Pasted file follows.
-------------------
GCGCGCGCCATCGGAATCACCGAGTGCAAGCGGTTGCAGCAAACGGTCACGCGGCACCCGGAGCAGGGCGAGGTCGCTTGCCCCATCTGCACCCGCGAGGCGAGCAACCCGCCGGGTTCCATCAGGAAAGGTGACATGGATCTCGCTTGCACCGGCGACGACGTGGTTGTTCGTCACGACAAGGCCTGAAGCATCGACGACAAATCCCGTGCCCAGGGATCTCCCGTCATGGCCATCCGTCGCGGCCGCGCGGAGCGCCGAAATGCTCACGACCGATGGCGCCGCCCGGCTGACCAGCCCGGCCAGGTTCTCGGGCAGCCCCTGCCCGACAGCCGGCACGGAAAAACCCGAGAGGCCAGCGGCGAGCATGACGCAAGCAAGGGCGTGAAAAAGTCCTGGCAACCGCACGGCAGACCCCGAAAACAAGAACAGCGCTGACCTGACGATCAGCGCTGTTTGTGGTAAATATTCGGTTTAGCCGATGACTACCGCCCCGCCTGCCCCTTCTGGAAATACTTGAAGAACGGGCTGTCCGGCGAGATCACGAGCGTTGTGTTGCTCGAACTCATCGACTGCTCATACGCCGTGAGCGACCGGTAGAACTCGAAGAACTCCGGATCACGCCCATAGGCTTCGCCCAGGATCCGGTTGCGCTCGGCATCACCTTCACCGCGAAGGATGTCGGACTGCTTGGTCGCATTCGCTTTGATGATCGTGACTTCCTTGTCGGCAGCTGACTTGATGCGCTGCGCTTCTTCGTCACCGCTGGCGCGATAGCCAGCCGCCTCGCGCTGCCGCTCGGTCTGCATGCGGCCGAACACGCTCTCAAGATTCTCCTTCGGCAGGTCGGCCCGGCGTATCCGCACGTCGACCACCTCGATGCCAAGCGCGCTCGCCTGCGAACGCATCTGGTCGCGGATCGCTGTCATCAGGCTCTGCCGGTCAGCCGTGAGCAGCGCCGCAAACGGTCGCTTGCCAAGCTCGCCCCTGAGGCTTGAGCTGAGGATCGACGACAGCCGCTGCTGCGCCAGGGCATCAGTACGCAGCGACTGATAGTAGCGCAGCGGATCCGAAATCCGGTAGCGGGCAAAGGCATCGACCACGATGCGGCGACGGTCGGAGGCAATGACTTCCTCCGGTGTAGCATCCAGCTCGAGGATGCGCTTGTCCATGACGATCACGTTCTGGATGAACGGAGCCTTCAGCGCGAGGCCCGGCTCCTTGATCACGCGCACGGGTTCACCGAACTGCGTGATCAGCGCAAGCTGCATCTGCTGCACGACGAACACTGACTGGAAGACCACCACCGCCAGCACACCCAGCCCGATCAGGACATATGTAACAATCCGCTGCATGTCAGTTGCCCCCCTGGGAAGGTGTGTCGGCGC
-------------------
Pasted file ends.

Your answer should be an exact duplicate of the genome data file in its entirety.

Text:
GCGCGCGCCATCGGAATCACCGAGTGCAAGCGGTTGCAGCAAACGGTCACGCGGCACCCGGAGCAGGGCGAGGTCGCTTGCCCCATCTGCACCCGCGAGGCGAGCAACCCGCCGGGTTCCATCAGGAAAGGTGACATGGATCTCGCTTGCACCGGCGACGACGTGGTTGTTCGTCACGACAAGGCCTGAAGCATCGACGACAAATCCCGTGCCCAGGGATCTCCCGTCATGGCCATCCGTCGCGGCCGCGCGGAGCGCCGAAATGCTCACGACCGATGGCGCCGCCCGGCTGACCAGCCCGGCCAGGTTCTCGGGCAGCCCCTGCCCGACAGCCGGCACGGAAAAACCCGAGAGGCCAGCGGCGAGCATGACGCAAGCAAGGGCGTGAAAAAGTCCTGGCAACCGCACGGCAGACCCCGAAAACAAGAACAGCGCTGACCTGACGATCAGCGCTGTTTGTGGTAAATATTCGGTTTAGCCGATGACTACCGCCCCGCCTGCCCCTTCTGGAAATACTTGAAGAACGGGCTGTCCGGCGAGATCACGAGCGTTGTGTTGCTCGAACTCATCGACTGCTCATACGCCGTGAGCGACCGGTAGAACTCGAAGAACTCCGGATCACGCCCATAGGCTTCGCCCAGGATCCGGTTGCGCTCGGCATCACCTTCACCGCGAAGGATGTCGGACTGCTTGGTCGCATTCGCTTTGATGATCGTGACTTCCTTGTCGGCAGCTGACTTGATGCGCTGCGCTTCTTCGTCACCGCTGGCGCGATAGCCAGCCGCCTCGCGCTGCCGCTCGGTCTGCATGCGGCCGAACACGCTCTCAAGATTCTCCTTCGGCAGGTCGGCCCGGCGTATCCGCACGTCGACCACCTCGATGCCAAGCGCGCTCGCCTGCGAACGCATCTGGTCGCGGATCGCTGTCATCAGGCTCTGCCGGTCAGCCGTGAGCAGCGCCGCAAACGGTCGCTTGCCAAGCTCGCCCCTGAGGCTTGAGCTGAGGATCGACGACAGCCGCTGCTGCGCCAGGGCATCAGTACGCAGCGACTGATAGTAGCGCAGCGGATCCGAAATCCGGTAGCGGGCAAAGGCATCGACCACGATGCGGCGACGGTCGGAGGCAATGACTTCCTCCGGTGTAGCATCCAGCTCGAGGATGCGCTTGTCCATGACGATCACGTTCTGGATGAACGGAGCCTTCAGCGCGAGGCCCGGCTCCTTGATCACGCGCACGGGTTCACCGAACTGCGTGATCAGCGCAAGCTGCATCTGCTGCACGACGAACACTGACTGGAAGACCACCACCGCCAGCACACCCAGCCCGATCAGGACATATGTAACAATCCGCTGCATGTCAGTTGCCCCCCTGGGAAGGTGTGTCGGCGC